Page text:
UPDATE: According the The Guardian, it appears that “Uber and Lyft drivers are bracing for a shutdown in California, one of the rideshare companies’ largest markets.” This is a over the designation of drivers as employees over freelancers. This could have a long-reaching effect on the Gig economy overall. Stay tuned!
Governor Gavin Newsom’s signature made it official. California’s Assembly Bill 5 (AB5) is now law. In case you missed the news leading up to this, AB5 is the law that can turn a freelancer into an employee. Under the law, which takes effect on January 1, 2020, a freelancer will be designated an employee of a company if they perform job duties as part of the core business offerings of the company, OR if the way they work is directed by a company boss, OR if the worker doesn’t have their own independent business. How does that sound to you?
In a letter, Governor. Newsom said, “Assembly Bill 5 is a landmark legislation for workers and our economy…a next step is creating pathways for more workers to form a union, collectively bargain to earn more, and have a stronger voice at work.” Obviously, the focus is on helping workers. But do freelancers see themselves as workers? Do they want to? One thing we know is they want more pay as well as some benefits and protections.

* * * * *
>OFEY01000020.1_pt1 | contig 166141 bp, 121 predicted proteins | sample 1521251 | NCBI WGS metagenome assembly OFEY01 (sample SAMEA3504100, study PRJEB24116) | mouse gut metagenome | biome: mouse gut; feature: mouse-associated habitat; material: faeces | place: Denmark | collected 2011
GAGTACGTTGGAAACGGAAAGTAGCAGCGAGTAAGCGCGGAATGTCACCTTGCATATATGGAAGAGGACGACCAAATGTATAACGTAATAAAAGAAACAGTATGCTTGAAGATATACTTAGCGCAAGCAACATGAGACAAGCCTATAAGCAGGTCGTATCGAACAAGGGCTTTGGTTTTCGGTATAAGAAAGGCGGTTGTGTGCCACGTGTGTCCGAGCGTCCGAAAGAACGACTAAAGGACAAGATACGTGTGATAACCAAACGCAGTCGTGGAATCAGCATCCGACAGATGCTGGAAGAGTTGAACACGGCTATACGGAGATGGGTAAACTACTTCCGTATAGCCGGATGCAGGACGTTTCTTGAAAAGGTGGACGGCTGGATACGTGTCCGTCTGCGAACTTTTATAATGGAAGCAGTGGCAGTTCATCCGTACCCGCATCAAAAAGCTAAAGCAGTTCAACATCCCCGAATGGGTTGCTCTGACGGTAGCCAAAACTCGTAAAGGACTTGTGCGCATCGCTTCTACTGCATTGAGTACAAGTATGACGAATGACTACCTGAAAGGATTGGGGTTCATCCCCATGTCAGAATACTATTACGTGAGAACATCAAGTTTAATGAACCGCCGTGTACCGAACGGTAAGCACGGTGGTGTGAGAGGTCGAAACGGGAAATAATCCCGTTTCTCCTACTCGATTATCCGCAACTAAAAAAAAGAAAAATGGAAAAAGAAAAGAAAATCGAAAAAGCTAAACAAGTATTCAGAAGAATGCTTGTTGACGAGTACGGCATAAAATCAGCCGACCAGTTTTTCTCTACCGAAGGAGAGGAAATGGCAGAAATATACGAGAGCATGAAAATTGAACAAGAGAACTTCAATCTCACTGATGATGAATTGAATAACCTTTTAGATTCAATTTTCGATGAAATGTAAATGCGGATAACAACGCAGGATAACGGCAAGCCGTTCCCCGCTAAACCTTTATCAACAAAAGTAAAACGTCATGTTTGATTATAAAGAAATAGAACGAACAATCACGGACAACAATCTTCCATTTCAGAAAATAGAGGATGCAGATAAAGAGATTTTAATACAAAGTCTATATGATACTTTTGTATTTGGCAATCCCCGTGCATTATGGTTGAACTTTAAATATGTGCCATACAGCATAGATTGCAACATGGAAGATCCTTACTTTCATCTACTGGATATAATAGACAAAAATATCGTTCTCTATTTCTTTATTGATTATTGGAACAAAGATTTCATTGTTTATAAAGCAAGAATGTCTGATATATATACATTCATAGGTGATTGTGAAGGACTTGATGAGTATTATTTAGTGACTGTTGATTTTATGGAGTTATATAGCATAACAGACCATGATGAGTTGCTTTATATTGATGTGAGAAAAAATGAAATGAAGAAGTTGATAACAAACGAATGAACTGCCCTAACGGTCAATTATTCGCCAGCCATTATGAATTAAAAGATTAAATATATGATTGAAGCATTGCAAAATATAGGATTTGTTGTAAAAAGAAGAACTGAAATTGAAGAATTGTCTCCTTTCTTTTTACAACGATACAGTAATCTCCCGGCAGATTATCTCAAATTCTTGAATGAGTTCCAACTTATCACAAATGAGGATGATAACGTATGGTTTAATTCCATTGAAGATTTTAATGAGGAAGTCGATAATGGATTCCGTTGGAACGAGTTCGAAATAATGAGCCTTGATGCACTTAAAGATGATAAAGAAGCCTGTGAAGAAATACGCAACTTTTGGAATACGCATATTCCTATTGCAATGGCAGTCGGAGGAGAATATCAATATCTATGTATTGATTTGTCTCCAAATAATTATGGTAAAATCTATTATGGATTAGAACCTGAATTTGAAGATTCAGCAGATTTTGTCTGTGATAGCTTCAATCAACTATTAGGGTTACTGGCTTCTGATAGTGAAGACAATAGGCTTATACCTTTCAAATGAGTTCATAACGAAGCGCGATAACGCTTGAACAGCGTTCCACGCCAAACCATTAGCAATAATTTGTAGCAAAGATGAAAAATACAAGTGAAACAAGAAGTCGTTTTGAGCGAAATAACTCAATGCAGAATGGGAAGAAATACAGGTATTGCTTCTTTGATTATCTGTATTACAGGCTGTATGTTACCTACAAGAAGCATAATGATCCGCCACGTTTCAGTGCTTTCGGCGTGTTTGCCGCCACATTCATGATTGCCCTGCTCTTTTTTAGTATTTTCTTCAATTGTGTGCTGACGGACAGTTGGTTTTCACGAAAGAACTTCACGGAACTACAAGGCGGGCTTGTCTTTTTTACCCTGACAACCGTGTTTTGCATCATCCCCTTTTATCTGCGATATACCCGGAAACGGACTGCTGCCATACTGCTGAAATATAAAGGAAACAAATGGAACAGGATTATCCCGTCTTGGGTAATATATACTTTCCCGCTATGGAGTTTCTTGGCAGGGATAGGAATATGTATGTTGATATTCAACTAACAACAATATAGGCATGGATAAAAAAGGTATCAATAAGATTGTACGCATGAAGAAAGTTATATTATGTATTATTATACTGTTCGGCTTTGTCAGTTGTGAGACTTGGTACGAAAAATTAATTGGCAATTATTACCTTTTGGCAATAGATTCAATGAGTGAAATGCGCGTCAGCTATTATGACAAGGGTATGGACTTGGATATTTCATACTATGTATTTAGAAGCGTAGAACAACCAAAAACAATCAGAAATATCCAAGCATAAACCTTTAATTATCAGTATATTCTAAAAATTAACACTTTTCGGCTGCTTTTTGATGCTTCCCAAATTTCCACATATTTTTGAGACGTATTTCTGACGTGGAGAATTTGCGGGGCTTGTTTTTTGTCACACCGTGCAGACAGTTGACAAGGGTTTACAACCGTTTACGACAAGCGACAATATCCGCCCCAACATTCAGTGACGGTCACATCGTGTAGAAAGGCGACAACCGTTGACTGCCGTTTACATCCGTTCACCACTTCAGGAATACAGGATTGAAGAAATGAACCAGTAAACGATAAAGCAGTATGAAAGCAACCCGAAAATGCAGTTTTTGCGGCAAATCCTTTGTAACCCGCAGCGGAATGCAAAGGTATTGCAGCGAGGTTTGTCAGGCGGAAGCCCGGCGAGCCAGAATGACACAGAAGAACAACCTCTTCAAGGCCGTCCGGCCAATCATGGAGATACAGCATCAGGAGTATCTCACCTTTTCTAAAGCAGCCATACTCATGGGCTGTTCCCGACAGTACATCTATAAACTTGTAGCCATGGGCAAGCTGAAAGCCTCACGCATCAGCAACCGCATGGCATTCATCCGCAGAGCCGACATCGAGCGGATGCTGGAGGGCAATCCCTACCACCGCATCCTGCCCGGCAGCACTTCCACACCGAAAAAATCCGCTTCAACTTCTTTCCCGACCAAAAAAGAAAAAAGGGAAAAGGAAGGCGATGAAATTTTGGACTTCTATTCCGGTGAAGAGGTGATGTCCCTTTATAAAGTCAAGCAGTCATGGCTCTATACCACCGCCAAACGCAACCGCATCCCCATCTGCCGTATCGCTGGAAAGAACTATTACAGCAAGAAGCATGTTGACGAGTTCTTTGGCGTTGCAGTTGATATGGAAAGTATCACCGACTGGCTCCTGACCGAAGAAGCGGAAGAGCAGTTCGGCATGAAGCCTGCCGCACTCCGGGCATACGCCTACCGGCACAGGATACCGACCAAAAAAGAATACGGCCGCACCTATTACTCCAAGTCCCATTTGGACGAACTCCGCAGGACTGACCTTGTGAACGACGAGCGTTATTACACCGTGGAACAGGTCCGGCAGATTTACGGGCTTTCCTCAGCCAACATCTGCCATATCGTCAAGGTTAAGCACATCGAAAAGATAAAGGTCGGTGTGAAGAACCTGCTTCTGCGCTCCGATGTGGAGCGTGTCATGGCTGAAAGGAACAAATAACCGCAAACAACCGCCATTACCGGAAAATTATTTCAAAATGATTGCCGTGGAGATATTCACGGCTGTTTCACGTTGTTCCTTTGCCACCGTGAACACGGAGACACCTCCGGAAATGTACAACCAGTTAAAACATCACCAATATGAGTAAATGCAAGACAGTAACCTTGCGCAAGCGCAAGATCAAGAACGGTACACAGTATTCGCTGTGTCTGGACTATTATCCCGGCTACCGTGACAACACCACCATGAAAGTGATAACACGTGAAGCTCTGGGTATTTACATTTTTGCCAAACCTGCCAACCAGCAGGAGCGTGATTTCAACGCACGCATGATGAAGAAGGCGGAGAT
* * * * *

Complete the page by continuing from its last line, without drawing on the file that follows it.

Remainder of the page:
What This Means for California Freelancers
While this bill was championed by labor groups, it may have a significant impact on our Gig Economy freelancers. Here are some considerations for you independent types:
- Exceptions: There are exceptions. Physicians, Real Estate Agents, Web Designers, Financial Planners, Grant Writers, Artists, etc. will not get designated as employees. Basically, if the state issues you a license to do your work, you’ll be exempt from this law.
- Beauty: Workers in hair style, nails, and cosmetics will end up being employees unless they set their own price and get paid directly.
- Protections: If you get classified as a worker, the bill aims to make sure you receive the same protections as employees, namely “minimum wage, workers’ compensation, unemployment insurance, paid sick leave, and paid family leave.”
- Taxes: Employees can’t declare the same expenses, but they also don’t need to submit a Schedule C. Going from freelancer to worker will affect your taxes.
App-economy companies that giggers use most, like Uber, Lyft, Postmates, Instacart, and DoorDash, scrambled to keep this from becoming law, as they benefit from the lower cost of hiring contractors. They’ll all likely end up in court trying to prove their workers are not actually employees and don’t meet the standards set forth in this law.
When it comes to passing laws, the end never seems to be the end. Expect challenges, law suits, and associated bills to start flying through the system. But for now, if you’re building revenue based on gigs, your freelancing freedom could soon come to an end. And that’s not even mentioning the changes in the way you’ll file taxes and account for expenses. But maybe this law can create the best of both worlds — the freedom to freelance with the benefits of employment. What do you think? Got questions? If you have questions about your gig income, give us a call at 888 297-3321.